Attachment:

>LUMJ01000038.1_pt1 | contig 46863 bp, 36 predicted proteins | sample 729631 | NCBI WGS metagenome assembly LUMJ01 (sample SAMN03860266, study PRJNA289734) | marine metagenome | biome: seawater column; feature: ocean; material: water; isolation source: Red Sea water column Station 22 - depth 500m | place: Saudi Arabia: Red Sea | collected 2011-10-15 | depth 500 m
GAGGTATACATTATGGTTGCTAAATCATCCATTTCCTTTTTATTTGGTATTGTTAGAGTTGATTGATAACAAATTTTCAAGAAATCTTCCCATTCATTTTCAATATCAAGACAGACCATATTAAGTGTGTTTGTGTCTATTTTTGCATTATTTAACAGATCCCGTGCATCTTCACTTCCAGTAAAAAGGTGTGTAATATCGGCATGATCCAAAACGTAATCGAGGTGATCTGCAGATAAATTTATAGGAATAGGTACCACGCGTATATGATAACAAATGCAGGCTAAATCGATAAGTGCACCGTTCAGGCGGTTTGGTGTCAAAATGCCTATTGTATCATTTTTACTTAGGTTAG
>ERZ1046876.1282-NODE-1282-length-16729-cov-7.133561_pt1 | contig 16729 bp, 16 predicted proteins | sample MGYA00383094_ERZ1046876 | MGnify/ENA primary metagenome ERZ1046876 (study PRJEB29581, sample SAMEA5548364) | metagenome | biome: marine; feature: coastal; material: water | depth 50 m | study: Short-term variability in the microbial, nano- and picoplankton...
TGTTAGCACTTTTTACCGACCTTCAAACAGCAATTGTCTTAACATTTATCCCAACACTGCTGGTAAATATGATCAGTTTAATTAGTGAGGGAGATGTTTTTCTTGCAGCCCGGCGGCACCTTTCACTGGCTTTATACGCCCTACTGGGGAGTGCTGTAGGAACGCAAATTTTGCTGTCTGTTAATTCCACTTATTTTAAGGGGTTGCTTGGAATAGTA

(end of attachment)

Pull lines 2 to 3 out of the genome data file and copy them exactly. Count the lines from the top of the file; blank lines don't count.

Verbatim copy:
GAGGTATACATTATGGTTGCTAAATCATCCATTTCCTTTTTATTTGGTATTGTTAGAGTTGATTGATAACAAATTTTCAAGAAATCTTCCCATTCATTTTCAATATCAAGACAGACCATATTAAGTGTGTTTGTGTCTATTTTTGCATTATTTAACAGATCCCGTGCATCTTCACTTCCAGTAAAAAGGTGTGTAATATCGGCATGATCCAAAACGTAATCGAGGTGATCTGCAGATAAATTTATAGGAATAGGTACCACGCGTATATGATAACAAATGCAGGCTAAATCGATAAGTGCACCGTTCAGGCGGTTTGGTGTCAAAATGCCTATTGTATCATTTTTACTTAGGTTAG
>ERZ1046876.1282-NODE-1282-length-16729-cov-7.133561_pt1 | contig 16729 bp, 16 predicted proteins | sample MGYA00383094_ERZ1046876 | MGnify/ENA primary metagenome ERZ1046876 (study PRJEB29581, sample SAMEA5548364) | metagenome | biome: marine; feature: coastal; material: water | depth 50 m | study: Short-term variability in the microbial, nano- and picoplankton...